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Guest post: Fuel: Where to next?

Fuel vintage. Picture courtesy of

Australians are increasingly looking to improve the sustainability of transport use. The high level of car ownership in Australia has meant that transport accounts for 14 per cent of Australia’s total national greenhouse gas emissions. Road travel contributes 89 per cent of total transport greenhouse gas emissions. With this in mind, changing to a more energy-efficient fuel is one of the best steps we can take to reduce our carbon footprints. Researching the advantages and disadvantages of the main alternative fuel sources, different engine types and what the future holds for eco-friendly vehicles, can help you make a decision regarding your own emissions.



  • Widely available. Petrol is the fuel of choice for many people, and is used for the majority of vehicles so it’s available even in the most remote areas of Australia.
  • Traditional performance feel.  Many people enjoy the experience of driving a petrol engine that often delivers the most consistent performance feel across the entire rev range.  


  • High emissions. Not only does petrol release carbon dioxide (CO2 – the main greenhouse gas related to human activity), they also release twice as much carbon monoxide as diesel engines.
  • Inefficient. This is amongst the least efficient forms of fuel available, meaning you’ll use more for less distance travelled.



  • Widely available. Diesel is roughly just as widely available as petrol these days.
  • Better fuel economy. Diesel is more efficient than petrol, so it’s great for long distance driving.
  • Performance Feel. Diesel engines can often deliver greater amounts of Torque giving you more performance at lower rev ranges.


  • Expensive.  Often a premium is charged for vehicles fitted with a diesel engine.  However, as diesel vehicles generally deliver better fuel economy than petrol engines, you may find you’ll save on fuel costs over the life of your vehicles.

Liquid Petroleum Gas (LPG)


  • Cheaper operating costs.  LPG is cheaper than petrol and diesel making LPG vehicles cheaper to run.
  • Fewer Emissions. LPG vehicles produce fewer CO2 emissions than traditional engines.


  • Less space. LPG tanks take up significantly more room than Petrol or Diesel tanks so you may have to compromise on boot space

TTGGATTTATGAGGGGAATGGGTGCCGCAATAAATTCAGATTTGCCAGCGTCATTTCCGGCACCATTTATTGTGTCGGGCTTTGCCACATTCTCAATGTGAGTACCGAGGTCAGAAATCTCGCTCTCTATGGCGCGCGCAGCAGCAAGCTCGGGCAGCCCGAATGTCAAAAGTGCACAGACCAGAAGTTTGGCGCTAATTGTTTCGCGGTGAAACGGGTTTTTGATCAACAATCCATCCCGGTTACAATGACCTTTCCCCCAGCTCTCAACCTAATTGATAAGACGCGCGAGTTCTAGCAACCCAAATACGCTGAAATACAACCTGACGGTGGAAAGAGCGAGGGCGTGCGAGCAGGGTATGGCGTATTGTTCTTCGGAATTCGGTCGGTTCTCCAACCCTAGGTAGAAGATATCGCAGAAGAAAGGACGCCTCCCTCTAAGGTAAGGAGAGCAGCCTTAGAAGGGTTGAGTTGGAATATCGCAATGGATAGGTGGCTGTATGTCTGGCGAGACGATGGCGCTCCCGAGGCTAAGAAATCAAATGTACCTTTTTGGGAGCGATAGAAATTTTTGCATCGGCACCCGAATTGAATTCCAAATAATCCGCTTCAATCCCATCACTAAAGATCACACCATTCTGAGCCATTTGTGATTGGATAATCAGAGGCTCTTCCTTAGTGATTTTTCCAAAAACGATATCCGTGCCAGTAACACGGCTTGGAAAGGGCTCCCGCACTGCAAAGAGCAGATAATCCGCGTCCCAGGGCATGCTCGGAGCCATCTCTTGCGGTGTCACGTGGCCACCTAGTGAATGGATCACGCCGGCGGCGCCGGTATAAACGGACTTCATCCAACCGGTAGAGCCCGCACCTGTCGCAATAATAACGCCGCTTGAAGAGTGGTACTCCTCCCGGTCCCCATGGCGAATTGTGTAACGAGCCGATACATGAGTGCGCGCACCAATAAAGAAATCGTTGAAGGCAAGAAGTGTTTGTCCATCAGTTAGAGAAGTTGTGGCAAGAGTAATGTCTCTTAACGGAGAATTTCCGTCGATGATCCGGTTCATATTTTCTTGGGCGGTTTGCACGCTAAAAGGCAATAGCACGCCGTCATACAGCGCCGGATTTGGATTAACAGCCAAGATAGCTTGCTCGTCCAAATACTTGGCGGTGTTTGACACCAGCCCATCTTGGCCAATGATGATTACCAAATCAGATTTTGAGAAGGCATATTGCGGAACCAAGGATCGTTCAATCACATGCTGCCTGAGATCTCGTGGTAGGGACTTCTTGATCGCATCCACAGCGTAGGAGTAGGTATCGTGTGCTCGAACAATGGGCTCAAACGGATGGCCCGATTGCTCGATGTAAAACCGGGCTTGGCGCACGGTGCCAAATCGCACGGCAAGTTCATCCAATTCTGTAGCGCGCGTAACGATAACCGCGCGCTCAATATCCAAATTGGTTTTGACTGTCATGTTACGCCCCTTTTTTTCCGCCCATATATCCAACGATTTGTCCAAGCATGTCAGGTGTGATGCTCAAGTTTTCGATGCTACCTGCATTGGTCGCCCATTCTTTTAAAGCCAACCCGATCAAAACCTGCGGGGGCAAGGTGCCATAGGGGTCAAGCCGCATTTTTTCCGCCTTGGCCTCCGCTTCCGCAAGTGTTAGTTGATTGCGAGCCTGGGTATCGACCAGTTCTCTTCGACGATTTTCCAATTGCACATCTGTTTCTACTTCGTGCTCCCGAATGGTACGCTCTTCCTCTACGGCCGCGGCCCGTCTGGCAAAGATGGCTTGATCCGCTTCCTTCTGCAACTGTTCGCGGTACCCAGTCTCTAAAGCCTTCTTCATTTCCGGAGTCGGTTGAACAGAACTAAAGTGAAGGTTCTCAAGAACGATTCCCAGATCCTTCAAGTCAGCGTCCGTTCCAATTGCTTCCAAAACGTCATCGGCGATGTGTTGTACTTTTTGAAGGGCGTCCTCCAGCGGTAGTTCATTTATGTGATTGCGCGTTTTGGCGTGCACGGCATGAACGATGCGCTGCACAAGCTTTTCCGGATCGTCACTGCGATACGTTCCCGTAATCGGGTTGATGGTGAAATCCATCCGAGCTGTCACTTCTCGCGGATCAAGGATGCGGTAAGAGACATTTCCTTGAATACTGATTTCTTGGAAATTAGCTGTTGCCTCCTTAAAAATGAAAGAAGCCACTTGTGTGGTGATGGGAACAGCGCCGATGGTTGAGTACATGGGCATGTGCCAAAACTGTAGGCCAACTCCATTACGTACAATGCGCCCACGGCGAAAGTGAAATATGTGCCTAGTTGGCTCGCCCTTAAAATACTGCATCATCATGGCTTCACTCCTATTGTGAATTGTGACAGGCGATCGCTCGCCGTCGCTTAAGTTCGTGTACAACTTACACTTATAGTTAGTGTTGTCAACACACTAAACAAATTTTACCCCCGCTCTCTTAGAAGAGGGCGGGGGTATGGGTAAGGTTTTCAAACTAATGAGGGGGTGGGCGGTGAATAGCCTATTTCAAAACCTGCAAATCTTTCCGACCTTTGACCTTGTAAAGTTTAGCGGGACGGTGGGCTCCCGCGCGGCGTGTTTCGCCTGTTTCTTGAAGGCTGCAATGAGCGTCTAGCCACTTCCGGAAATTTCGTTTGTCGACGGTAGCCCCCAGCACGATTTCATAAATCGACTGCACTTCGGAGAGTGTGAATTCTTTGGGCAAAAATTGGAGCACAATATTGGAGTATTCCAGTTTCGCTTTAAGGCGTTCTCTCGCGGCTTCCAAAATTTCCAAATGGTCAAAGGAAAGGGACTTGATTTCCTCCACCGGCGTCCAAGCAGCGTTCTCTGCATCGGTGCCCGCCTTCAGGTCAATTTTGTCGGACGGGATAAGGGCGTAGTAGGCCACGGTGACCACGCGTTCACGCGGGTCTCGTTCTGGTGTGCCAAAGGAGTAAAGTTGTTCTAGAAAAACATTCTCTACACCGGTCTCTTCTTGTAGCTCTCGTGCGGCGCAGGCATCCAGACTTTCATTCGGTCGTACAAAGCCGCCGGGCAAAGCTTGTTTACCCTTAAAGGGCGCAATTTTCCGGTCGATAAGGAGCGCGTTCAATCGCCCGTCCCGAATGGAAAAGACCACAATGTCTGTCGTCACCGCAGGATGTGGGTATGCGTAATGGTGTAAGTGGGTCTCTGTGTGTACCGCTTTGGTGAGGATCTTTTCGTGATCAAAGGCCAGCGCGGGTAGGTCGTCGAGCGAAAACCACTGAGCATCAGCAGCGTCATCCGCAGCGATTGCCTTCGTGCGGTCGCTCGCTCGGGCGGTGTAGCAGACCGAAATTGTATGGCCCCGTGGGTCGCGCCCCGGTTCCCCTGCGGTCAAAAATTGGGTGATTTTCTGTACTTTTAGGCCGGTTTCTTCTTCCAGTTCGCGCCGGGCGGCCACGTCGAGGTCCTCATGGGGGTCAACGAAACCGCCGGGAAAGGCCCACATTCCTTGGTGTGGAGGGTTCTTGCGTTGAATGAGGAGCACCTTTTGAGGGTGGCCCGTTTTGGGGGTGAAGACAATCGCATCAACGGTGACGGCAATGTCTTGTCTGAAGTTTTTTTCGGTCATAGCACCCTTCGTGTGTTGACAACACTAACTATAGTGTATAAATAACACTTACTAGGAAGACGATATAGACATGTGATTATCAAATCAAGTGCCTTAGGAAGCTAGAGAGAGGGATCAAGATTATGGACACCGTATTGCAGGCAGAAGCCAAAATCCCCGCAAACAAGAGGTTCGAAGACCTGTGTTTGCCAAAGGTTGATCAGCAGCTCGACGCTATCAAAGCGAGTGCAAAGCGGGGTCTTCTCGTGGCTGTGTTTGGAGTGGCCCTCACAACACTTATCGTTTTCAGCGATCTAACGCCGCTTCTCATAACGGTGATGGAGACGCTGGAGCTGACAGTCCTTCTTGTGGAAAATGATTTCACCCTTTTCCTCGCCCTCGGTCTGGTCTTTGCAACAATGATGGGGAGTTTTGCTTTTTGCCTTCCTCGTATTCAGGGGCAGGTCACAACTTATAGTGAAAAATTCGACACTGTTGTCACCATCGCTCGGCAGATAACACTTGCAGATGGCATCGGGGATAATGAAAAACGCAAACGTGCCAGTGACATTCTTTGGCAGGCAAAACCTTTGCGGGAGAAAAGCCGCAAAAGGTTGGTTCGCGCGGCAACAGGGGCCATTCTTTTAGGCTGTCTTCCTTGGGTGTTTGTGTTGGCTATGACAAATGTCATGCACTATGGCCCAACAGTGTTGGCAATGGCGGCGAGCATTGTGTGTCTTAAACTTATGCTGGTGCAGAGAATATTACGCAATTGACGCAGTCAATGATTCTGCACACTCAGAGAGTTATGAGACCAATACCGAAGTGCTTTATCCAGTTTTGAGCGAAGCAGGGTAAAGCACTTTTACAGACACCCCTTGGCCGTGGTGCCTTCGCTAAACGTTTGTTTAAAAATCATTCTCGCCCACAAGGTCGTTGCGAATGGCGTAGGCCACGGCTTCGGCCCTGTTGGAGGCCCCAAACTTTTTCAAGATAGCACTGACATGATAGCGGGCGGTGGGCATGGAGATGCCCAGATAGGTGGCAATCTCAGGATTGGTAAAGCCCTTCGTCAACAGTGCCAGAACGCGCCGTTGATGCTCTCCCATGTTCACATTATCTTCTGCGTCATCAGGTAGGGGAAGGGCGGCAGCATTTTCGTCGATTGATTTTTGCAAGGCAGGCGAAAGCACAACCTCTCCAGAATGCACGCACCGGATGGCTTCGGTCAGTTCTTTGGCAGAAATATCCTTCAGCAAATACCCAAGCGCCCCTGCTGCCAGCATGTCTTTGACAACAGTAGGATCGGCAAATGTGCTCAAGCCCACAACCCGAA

• Refuelling:  LPG vehicles must be refuelled at a proper service station which means if you run out of fuel, you’ll need to be towed to your nearest LPG provider.

Hybrid engines


  • Reduced emissions. By combining traditional fuels with an electronic engine, hybrid vehicles can reduce emissions whilst in electronic mode.
  • Better fuel economy. Hybrid vehicles use 10 to 14 percent less fuel than traditional car engines.


  • More expensive. Although they are becoming more affordable, hybrid cars are still more expensive than the traditional alternative.
  • Still produce emissions. Despite the reduction in emissions, hybrid cars ultimately still use fossil fuels and produce CO2.

Electric cars 


  • Doesn’t require fuel. Electric cars don’t use fuel to power them so there’s no harmful emissions whilst they’re in operations


  • Emissions from electricity source. Electric vehicles use electricity to power their engines meaning that emissions are still generated as electricity is produced.
  • Vehicle Range. Currently available electrical powered vehicles have limited range before additional recharging is required making them

Overall, although they’re still expensive, energy efficient cars are becoming more and more common. With the rapid and substantial petroleum price increase in the last few years and the increasing global desire to reduce greenhouse gas emissions, hybrid and electric vehicles will become more affordable and widespread.

Manufacturers such as Toyota, Ford and Honda have already released hybrid electric cars in the market with Porsche and Mercedes to follow. Even McLaren have produced an all new hybrid McLaren P1 Supercar that proves hybrids have the potential to pack a punch. It takes the V8 engine and fuses it with hybrid technology, producing a walloping 903 horsepower in addition to being fuel efficient.

The investment in an energy-efficient vehicle will pay for itself in the long run and it seems it won’t be long until more affordable and high-performance cars start to incorporate hybrid technology. Soon hybrid vehicles will be favoured by motorists all across Australia. Now there’s some good fuel for thought.

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